Harry, our bus driver, gives us a discussion of camels http://www.environment.gov.au/biodiversity/invasive/publications/camel/index.html. Abandoned by their Middle Eastern handlers when railways and trucks took over distribution of goods and commodities throughout the great deserts of
There is a large enclosed pipe along the road here, which delivers
Areas along the roadway show that on occasion, fairly rich farmland gives way in low areas to almost barren, swampy sites. This is where salt has risen to ground level. Close to these areas are usually patches of salt bush, which is a crop http://www.abc.net.au/landline/stories/s331210.htm. One result is sheep fed on salt bush creates a lamb that is a delicacy in some regions, so-called “saltbush lamb.” http://www.bultarra.com.au/.
An interesting and well written article by Shelley Gare, The Sting, The Weekend Australian Magazine, September 15-16, 2007 http://www.theaustralian.news.com.au/story/0,25197,22417482-5012694,00.html
reveals the depth of press coverage Colony Collapse Disorder is receiving in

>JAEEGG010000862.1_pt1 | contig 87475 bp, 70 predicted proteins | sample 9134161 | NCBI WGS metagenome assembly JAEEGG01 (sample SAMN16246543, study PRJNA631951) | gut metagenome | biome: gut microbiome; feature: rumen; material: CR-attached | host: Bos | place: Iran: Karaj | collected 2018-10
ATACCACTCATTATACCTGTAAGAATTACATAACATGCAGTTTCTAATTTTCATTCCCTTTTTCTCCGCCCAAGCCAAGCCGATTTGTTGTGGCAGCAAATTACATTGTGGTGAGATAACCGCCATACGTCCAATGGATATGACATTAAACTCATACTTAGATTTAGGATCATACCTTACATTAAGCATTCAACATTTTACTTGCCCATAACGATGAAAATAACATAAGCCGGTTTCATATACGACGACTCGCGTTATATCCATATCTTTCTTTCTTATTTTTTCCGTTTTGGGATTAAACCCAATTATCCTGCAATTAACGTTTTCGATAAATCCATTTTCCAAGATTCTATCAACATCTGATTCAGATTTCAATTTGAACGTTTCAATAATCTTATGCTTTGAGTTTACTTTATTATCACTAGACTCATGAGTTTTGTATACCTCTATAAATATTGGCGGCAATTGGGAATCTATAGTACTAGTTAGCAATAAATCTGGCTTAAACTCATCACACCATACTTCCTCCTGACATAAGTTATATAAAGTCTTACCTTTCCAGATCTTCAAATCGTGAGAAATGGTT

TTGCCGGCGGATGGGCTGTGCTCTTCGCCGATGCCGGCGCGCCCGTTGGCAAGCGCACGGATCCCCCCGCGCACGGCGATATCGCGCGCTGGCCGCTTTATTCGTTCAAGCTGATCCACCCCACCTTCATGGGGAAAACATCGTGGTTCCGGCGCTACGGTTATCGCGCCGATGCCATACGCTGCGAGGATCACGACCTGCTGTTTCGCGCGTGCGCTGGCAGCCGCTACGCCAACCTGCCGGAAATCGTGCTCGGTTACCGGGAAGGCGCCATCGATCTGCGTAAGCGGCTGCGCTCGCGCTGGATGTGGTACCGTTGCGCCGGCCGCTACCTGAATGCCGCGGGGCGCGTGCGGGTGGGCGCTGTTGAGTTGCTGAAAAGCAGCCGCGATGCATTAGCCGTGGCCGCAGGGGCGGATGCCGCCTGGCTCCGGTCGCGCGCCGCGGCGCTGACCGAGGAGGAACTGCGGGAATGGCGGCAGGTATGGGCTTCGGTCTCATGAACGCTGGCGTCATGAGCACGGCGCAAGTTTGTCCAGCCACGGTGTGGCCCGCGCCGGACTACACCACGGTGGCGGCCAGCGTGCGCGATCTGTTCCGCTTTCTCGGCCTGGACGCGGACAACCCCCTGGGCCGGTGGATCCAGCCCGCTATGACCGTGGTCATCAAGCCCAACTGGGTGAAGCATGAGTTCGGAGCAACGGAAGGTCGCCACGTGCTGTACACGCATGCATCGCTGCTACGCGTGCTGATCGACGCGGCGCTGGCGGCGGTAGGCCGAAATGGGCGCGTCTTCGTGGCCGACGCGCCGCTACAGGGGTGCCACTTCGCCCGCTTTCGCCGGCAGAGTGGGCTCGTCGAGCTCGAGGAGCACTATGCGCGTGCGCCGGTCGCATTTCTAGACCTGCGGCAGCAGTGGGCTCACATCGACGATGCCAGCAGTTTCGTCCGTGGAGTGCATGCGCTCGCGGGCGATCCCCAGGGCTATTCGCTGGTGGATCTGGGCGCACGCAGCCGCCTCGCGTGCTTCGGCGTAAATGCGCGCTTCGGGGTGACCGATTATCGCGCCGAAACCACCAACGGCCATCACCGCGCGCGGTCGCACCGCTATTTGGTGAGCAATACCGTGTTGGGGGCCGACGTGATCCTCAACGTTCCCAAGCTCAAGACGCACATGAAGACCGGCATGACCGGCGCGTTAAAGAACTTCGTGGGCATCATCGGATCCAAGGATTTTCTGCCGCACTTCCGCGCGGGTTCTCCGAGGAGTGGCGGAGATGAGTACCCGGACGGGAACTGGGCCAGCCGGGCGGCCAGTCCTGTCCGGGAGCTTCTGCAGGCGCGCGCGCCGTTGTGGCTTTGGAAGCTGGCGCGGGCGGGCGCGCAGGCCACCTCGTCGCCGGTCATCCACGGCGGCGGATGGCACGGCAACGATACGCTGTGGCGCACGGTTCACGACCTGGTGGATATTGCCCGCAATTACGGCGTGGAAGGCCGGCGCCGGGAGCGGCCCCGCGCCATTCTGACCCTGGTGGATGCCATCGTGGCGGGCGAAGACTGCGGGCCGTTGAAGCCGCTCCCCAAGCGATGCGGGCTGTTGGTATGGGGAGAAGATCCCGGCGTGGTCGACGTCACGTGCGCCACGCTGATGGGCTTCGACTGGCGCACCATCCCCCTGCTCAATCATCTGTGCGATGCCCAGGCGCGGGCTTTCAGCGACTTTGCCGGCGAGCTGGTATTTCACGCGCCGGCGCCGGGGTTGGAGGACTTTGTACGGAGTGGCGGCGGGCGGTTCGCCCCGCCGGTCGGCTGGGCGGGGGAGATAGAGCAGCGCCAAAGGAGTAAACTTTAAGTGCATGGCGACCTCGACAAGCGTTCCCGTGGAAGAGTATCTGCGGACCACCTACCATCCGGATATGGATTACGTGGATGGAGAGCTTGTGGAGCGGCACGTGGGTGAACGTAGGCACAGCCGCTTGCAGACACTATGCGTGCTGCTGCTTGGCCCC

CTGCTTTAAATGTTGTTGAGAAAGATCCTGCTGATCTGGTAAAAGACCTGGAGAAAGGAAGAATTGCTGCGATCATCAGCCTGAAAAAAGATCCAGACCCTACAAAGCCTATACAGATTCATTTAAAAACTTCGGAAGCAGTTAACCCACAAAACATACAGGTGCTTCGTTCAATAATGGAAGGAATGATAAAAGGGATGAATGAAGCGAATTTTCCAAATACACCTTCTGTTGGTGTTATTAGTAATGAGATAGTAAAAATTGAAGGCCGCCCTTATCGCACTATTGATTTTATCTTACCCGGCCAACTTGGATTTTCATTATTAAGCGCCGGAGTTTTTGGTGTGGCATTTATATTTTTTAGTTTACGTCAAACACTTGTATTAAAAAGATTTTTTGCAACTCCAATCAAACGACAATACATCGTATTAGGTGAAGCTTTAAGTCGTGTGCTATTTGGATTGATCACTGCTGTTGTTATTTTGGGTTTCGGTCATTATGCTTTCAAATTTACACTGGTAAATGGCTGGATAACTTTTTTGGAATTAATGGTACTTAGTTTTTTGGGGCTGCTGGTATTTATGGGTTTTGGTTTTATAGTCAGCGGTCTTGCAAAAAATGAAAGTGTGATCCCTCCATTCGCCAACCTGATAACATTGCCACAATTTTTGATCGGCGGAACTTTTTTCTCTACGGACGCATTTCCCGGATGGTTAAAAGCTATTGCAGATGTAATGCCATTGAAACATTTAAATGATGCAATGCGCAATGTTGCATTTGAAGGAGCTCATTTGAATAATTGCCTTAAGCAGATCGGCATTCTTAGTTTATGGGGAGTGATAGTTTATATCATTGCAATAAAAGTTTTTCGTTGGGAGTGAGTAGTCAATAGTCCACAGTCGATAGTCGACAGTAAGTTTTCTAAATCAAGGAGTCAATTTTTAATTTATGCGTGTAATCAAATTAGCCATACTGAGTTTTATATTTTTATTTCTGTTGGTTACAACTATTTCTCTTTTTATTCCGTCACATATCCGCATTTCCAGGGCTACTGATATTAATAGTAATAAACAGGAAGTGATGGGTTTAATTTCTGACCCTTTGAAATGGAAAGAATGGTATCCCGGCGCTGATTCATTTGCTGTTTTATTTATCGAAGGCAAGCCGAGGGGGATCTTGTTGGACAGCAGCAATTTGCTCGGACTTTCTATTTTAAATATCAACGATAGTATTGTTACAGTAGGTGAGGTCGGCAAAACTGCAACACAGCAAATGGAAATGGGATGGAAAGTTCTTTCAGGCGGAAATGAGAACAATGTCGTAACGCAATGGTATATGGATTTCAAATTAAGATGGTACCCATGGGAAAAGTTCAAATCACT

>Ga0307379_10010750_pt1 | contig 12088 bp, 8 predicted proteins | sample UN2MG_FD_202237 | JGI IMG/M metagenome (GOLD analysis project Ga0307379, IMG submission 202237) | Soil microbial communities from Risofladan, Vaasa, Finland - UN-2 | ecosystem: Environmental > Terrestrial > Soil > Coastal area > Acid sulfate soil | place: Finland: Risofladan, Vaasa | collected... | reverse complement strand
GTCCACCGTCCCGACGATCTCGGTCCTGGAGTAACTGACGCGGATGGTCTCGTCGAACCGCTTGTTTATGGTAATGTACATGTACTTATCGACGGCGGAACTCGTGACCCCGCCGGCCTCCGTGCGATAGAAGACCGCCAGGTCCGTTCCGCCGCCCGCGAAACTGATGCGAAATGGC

Ian Zadow is president of the local association, the southeastern branch of the South Australia Apiarist’s Assocation http://www.honeybee.org.au/members.htm#SAAA. There are other branches in this state, including riverland, northeast and central, representing about 800 beekeepers running 64,000 hives. There is also an amateur association, which Ian says is entering into an arrangement with commercial beekeepers to develop a 5-year strategic plan.
The newest crop in the region is canola http://en.wikipedia.org/wiki/Canola, which has come on strong in the last few years and considered a great resource for beekeepers. The big crops here are oats, barley and
We proceed to Mr. Barry Pobke's apiary, where we see a demonstration of a forklift and various pallets being moved. He has a solar panel on his forklift to help maintain a trickle charge. He shows us his record keeping system; most beekeepers in
We have a farewell barbecue hosted by the Zadows and others in Tintinara http://www.smh.com.au/news/South-Australia/Tintinara/2005/02/17/1108500204720.html
at the local meeting house, also a theater, containing historical items and pictures. We feast on Coorong mullet http://www.abc.net.au/tv/cookandchef/txt/s1865509.htm. Originally the tour was to be to the Corrong http://www.thecoorong.com/exploring.html but this was deleted from the itinerary. We return to